The Wine Club and the “Off” Year Conundrum
We’ve all been there; we waited several years to get on a much sought after wineries mailing list and are now receiving a steady allocation… then a bad year hits. Admittedly, that doesn’t happen all that often in California, but it does happen. Take 2011 in northern California. A generally cool summer prolonged the growing season and harvest started very late in most areas. Early autumn rains prompted growers and wineries to pick many varieties at lower Brix. This cool and wet autumn resulted in wines that were atypical of what we have come to expect. Most of us would say in a bad way.
Many of us are used to the big bold Napa Cabs that are the jewels of the yearly allocations we receive from wineries whose clubs we’ve joined. Most of these clubs (especially the most exclusive ones) have a policy of “buy or be dropped from the list.” That leaves some of us in the aforementioned conundrum; do we really want to buy that expensive wine when we know the wine is below the standards we are used to? Well, if you’re like me, you bite the bullet and buy the wine.
I belong to several wine clubs that send me a steady supply of Napa Cabernets from single vineyards that you can’t buy retail. I knew the 2011 vintage was subpar, but it didn’t hit me until I did a vertical of one wineries Napa Cabernet Sauvignon from 2008-2012.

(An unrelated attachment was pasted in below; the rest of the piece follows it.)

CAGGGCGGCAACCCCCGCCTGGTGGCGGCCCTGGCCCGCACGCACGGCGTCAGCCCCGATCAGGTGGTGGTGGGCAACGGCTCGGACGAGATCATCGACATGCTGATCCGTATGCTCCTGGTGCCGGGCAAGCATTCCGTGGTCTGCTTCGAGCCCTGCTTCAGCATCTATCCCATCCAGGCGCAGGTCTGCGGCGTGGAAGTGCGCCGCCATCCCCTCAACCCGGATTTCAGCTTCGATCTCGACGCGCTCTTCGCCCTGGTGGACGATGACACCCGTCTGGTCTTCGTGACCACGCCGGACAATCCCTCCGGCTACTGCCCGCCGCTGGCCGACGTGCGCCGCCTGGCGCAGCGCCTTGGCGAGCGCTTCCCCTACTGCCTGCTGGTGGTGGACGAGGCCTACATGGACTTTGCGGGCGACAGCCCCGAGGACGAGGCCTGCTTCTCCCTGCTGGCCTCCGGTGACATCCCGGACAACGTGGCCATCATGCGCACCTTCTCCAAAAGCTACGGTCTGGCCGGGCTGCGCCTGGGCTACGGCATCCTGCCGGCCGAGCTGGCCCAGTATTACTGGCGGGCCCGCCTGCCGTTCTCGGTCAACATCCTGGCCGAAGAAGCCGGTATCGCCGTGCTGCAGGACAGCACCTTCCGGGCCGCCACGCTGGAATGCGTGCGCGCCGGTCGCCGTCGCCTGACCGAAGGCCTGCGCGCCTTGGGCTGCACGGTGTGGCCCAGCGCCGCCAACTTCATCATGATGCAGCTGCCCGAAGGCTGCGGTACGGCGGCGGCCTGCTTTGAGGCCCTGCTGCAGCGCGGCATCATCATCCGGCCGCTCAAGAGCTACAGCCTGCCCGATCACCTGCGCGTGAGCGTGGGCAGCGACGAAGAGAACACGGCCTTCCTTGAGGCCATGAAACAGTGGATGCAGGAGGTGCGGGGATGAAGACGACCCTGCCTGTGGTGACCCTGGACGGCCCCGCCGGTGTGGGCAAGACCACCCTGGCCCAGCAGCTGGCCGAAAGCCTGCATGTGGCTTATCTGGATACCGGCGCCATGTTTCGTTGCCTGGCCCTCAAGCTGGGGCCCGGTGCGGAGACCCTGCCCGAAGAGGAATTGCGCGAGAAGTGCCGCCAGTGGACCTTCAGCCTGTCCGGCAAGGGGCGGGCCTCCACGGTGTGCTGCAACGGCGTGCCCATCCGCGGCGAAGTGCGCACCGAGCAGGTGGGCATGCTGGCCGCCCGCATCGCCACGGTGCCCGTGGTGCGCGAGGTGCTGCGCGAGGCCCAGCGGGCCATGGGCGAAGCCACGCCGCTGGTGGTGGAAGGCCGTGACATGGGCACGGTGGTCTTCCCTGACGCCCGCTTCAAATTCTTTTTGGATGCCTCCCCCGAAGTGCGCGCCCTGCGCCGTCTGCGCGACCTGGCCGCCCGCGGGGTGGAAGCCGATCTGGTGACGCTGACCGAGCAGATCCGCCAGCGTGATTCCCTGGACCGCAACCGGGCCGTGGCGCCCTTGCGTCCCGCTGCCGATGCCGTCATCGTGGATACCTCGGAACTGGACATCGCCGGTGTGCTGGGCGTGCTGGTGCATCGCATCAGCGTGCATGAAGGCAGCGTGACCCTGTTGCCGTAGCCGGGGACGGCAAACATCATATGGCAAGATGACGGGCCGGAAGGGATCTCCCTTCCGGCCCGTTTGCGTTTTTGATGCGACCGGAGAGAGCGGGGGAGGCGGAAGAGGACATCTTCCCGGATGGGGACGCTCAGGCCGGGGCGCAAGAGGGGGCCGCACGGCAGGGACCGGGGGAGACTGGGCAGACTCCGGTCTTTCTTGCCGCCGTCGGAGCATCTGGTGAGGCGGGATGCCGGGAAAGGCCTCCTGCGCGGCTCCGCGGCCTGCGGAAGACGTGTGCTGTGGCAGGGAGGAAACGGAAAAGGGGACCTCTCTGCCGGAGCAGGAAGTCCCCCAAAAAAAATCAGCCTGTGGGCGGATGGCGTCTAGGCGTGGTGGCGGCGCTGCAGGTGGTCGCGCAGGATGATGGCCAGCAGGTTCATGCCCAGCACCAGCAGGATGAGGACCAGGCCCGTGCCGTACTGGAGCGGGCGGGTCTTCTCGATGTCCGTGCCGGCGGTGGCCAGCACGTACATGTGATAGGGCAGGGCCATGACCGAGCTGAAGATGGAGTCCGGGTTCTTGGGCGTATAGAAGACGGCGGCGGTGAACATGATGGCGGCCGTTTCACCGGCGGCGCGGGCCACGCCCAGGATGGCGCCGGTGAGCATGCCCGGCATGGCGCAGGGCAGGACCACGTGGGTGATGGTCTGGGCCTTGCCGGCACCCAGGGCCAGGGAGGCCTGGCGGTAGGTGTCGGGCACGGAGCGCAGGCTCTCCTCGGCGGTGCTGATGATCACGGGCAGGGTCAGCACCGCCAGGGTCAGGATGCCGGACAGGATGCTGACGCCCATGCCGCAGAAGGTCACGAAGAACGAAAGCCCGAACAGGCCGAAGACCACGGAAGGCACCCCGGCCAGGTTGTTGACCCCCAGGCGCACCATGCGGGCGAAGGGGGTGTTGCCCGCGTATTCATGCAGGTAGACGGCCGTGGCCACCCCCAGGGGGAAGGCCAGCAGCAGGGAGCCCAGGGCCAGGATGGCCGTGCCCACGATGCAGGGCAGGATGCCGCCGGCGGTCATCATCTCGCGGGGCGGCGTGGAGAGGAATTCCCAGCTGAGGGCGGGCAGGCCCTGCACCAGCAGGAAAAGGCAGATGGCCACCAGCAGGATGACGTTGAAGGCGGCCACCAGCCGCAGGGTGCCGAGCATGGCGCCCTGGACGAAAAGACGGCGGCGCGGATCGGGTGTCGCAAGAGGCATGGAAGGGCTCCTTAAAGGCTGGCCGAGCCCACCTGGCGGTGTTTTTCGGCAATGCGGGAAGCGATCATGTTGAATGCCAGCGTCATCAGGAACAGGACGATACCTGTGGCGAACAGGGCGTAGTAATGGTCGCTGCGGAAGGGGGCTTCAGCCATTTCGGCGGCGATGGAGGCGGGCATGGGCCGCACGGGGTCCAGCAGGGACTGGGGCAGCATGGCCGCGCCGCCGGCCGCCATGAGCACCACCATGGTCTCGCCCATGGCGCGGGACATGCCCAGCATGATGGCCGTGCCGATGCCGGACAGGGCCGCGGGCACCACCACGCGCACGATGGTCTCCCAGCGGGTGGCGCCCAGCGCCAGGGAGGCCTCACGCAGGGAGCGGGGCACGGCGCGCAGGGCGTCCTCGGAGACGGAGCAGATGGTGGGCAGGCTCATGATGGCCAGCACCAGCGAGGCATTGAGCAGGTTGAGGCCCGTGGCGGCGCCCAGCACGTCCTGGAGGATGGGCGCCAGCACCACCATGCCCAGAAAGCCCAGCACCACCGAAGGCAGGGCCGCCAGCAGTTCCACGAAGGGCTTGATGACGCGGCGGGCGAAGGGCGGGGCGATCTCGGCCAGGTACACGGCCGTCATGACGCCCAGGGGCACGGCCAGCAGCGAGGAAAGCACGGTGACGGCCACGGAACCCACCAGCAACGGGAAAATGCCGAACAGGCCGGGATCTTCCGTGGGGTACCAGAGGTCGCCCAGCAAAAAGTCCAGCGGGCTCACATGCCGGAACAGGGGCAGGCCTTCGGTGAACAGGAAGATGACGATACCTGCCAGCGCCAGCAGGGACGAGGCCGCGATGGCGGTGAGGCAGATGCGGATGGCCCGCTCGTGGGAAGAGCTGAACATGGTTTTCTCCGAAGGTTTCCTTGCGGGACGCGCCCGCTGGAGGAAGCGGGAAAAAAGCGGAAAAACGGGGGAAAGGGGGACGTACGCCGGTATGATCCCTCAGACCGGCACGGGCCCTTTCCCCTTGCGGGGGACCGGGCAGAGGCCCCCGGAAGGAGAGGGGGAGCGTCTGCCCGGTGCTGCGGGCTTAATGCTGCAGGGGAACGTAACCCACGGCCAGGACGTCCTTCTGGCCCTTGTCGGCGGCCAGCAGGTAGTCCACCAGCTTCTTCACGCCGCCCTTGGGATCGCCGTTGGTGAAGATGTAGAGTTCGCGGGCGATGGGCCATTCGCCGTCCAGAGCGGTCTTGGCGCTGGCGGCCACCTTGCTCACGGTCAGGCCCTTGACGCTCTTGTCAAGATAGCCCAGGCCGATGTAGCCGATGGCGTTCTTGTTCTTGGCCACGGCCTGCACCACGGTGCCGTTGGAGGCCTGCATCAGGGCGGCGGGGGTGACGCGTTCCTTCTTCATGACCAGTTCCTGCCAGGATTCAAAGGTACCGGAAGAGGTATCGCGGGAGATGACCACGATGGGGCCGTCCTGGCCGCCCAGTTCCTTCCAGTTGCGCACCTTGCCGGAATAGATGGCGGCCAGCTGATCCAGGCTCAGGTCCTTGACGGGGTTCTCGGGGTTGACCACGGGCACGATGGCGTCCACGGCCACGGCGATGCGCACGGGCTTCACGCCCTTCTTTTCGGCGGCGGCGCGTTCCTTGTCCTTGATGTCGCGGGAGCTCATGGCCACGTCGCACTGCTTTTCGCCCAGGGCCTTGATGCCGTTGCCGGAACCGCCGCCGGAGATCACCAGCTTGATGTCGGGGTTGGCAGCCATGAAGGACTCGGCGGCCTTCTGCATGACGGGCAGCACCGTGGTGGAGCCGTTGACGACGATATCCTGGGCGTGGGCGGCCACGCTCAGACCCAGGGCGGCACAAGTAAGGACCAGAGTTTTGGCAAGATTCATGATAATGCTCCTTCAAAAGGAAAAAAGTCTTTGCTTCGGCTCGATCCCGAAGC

The tasting was blind and done over dinner with a group of friends. At the end, we all voted on our favorites. Of the five wines, one stood out as definitively not as good as the others. It wasn’t bad, but it just didn’t have the depth of flavor of the other four. Sure enough, it was the 2011.
After that dinner, it hit me that I had read about 2011 being an off year and yes, I did have a bunch of it in my cellar. I then put together a plan to taste one bottle each of all 2011 Napa Cabs in my cellar and see what I had. Surprisingly, the first bottle I pulled (which truth be told was more of a Cab Franc/Merlot blend) was quite good. The next two wines that I drank were not. Both had a vegetal quality that I perceived as under-ripe fruit. I’m no expert taster, and I know there’s a term for that quality, but most of us don’t like it in a Napa Cab. One of the wines improved over several hours to become more balanced. It was more like Bordeaux than Napa Cab. The other wine never really came around. But, I finished it over two nights because darn it, I’d paid $95 plus shipping for it.
I guess when you think about it if you really like the wines a producer puts out year after year, buying the very infrequent bad year’s wine is the cost of receiving a steady supply. Yes, it does hurt a little when you’re not enjoying that expensive wine, but just think of the next bottle of that wine from a much better year and all of the pleasure you’ll derive from it. Most of us would say that’s what makes it worthwhile.
What do you do when faced with the "off" year conundrum?